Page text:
* – Hell, odds are you didn’t even need your degree if you went to many D-III schools, because trust fund that’s why.

D-II has more media support; they have a television deal with CBS College Sports, and it’s far more likely that a D-II school has at least radio carriage on its local area’s major sports station if not occasional carriage on a regional sports network.  The NCAA provides better support for them in terms of exposure as well, with occasional live streaming of games.  But they’re still subsidized, in part, by playing payout games against FCS teams.

Which brings us to the top of the pyramid.  If FBS teams suddenly stopped coughing up appearance fees for home games against FCS teams, what the hell do you think would happen to FCS?  Last night, Oklahoma State University essentially paid for half of Savannah State’s scholarship bill for the entire year.  Florida State’s probably covering the other half.  That, of course, frees up money for Savannah to toss a little money at Edward Waters (an HBCU member of the NAIA) to come play them in Savannah on October 20.  You get it yet?  Playing FCS schools, for members of FBS, is charitable work.  It is their way of helping to support the game.  Ultimately, via trickle-down through levels whose expenses decrease as you go, a single “bodybag” game could be keeping a half-dozen or more schools on the football field.

“So what?”  I know some of you are thinking that.  Who gives a damn if Millsaps can afford to play football?  After all, “tens of fans are watching that game”.  I will refer you here for my opinion on your entire attitude.  Hell, let’s be brutally honest: the odds of you just being a damned sidewalk fan who never even attended whatever football factory you’re obsessed with anyway are fairly significant, so what the hell would you know about the importance of collegiate athletics to the campus environment anyway?  To the sidewalk fan, all that matters is ego and Gameday. In reply to a Yahoo! post by Holly Anderson a few years ago, commenter Brian B. said “Laugh about things, and stop wishing you won state when you were 30 years younger.”  The obvious meaning there: your team isn’t that damned important, and your attachment to a bunch of college kids is obsessive and creepy, the residue of your own regrets at not having been able to do it your own damned self.  It’s one thing to be a fan.  It’s another to care so much about it that you actually think it’s important enough to rub other’s noses in your team’s success and pretend superiority.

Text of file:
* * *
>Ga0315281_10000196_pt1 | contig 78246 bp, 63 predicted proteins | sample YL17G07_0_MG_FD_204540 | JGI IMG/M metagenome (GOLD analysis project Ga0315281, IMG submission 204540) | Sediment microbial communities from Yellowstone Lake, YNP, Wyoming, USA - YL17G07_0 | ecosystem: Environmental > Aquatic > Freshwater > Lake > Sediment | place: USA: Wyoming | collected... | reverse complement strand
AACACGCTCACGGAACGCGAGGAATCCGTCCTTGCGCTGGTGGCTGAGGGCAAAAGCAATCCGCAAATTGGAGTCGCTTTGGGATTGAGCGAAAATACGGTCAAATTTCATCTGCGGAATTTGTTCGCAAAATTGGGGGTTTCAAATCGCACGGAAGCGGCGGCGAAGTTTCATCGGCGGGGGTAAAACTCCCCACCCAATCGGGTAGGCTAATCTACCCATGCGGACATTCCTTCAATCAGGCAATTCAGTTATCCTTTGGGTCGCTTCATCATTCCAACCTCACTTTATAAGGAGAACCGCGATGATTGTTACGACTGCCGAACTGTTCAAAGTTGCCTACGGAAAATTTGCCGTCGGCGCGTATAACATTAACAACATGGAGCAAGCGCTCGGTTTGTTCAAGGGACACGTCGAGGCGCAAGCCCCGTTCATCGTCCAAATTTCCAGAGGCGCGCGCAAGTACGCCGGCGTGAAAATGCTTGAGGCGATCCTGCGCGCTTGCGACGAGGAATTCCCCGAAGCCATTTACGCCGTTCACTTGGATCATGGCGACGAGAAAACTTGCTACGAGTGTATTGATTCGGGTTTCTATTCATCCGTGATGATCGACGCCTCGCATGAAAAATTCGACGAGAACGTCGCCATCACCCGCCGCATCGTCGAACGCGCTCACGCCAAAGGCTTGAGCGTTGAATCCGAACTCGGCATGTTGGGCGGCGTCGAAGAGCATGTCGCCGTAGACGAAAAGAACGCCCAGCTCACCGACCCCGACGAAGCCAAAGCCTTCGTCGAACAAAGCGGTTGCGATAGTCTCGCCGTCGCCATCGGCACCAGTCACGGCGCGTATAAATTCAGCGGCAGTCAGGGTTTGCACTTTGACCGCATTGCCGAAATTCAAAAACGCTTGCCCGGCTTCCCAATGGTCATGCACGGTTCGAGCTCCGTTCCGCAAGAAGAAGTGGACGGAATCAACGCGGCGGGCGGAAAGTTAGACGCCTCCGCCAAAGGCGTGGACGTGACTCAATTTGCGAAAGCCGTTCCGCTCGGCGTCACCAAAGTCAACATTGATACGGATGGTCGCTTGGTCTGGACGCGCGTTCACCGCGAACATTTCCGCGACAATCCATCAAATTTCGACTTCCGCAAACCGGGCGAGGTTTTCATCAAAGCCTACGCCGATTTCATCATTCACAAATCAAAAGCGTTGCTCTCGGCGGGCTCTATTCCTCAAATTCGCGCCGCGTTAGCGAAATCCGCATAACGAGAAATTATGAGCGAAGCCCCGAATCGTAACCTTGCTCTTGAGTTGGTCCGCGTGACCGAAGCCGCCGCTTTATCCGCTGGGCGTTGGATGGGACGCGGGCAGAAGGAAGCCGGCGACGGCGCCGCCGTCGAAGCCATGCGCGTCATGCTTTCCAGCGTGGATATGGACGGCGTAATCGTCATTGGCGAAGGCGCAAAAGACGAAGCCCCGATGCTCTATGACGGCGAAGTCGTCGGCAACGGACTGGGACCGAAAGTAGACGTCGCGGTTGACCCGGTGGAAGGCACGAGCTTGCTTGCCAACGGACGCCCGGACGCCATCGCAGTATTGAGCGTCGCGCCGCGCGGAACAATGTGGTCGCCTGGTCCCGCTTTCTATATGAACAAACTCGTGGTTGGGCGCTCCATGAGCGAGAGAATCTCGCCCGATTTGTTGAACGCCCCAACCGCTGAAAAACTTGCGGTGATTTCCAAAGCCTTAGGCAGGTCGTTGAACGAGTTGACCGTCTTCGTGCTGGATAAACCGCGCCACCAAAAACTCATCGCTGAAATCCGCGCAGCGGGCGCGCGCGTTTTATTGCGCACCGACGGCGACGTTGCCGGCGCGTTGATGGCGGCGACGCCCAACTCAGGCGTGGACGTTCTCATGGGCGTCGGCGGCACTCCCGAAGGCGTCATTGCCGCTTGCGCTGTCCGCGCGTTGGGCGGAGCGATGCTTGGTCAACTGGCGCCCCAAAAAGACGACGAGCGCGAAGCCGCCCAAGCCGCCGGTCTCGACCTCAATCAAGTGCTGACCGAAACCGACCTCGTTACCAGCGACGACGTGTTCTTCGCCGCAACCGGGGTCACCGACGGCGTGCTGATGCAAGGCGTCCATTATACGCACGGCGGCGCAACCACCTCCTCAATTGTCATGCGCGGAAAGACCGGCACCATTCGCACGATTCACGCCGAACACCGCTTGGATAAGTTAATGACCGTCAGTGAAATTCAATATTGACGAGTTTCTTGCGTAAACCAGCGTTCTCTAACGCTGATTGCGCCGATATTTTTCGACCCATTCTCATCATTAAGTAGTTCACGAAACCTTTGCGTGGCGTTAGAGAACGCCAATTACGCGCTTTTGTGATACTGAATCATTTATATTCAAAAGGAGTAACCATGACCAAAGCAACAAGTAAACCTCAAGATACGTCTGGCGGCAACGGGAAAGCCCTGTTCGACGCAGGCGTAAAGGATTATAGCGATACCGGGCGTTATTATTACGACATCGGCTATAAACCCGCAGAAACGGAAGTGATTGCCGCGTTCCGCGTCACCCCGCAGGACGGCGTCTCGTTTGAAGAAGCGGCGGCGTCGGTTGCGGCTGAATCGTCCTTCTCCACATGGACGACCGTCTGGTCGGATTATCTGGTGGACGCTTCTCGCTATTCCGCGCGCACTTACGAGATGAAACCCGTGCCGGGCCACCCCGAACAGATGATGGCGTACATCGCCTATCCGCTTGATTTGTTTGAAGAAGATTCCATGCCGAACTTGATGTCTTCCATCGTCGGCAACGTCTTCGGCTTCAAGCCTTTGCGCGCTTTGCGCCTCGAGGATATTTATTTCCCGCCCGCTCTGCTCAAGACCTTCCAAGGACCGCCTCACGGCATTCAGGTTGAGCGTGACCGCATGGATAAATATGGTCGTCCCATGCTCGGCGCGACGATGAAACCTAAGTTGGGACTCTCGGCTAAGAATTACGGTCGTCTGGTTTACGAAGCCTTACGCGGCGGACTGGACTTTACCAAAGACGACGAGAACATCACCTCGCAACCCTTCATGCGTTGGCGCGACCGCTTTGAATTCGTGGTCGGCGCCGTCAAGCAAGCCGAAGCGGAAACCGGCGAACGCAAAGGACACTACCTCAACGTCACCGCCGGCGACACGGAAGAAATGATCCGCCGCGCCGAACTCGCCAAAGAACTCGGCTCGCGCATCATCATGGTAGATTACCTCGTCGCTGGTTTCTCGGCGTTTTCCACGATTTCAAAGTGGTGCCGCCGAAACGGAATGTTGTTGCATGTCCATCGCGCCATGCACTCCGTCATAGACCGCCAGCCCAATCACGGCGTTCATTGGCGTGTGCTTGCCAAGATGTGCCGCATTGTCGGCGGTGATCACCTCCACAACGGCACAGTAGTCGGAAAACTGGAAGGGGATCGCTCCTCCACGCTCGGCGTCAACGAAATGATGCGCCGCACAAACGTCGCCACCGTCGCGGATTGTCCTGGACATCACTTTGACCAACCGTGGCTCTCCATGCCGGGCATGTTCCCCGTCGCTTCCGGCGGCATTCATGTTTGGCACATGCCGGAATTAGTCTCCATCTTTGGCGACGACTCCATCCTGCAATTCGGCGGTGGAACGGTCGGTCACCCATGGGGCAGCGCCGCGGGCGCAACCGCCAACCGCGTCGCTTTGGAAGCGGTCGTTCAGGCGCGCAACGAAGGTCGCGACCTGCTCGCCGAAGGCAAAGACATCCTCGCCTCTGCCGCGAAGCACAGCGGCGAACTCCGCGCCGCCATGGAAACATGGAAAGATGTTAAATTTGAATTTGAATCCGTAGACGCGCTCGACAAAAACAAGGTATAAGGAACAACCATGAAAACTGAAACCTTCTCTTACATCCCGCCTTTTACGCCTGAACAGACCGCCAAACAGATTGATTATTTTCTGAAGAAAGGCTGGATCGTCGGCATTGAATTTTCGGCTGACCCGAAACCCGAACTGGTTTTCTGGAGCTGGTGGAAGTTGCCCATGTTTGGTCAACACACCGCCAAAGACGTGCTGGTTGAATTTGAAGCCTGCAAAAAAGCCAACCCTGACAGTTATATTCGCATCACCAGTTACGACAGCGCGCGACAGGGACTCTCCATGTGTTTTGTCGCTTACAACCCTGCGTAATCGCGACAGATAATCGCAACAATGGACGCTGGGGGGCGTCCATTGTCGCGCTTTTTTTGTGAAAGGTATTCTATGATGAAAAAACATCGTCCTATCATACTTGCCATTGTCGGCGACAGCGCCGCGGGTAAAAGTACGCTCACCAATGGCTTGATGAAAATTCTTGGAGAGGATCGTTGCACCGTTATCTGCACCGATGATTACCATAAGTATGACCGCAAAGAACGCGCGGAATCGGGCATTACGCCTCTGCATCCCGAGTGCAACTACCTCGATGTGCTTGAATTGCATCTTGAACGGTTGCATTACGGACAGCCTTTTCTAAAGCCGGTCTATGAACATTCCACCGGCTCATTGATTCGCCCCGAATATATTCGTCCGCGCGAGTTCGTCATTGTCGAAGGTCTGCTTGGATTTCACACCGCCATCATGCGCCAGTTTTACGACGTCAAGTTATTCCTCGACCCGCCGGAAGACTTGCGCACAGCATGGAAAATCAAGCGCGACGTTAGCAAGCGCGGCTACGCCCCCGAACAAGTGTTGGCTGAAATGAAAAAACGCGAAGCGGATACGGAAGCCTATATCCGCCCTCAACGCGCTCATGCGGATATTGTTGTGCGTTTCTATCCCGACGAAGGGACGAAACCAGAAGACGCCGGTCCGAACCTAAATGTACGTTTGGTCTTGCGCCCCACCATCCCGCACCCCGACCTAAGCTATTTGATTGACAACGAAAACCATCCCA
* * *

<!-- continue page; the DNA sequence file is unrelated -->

Ironically, it’s the sidewalk fan that’s put us where we are today, in an environment where people actually have the gall to suggest “nobody cares” about football at Kansas Wesleyan.  Or Oberlin.  Or Northern Michigan.  Or Valparaiso.  Or North Texas.  Or Iowa State.  I think you see what I’m getting at.  Although it’s certainly true that actual alumni of big-time football schools are capable of feeling this way, it’s fairly rare; after all, most people who actually get through college have their act together enough that they don’t need a bunch of 18-22 year olds to prop them up.  The sidewalk fan requires his team to be the most important team because it’s all he’s got, and requires you to think so too because he demands validation; that inherently requires every other team to be meaningless and irrelevant and beneath notice, whether that team is Oregon or Montana Western.

(There is another sort of fan that also doesn’t care about anything but “their” team, and that’s the bandwagon fan who doesn’t even pay attention to college football unless “their” team is doing well, and is so out of touch they don’t even realize South Florida is an FBS team.  But they’re not even worth dissecting here, for obvious reasons.)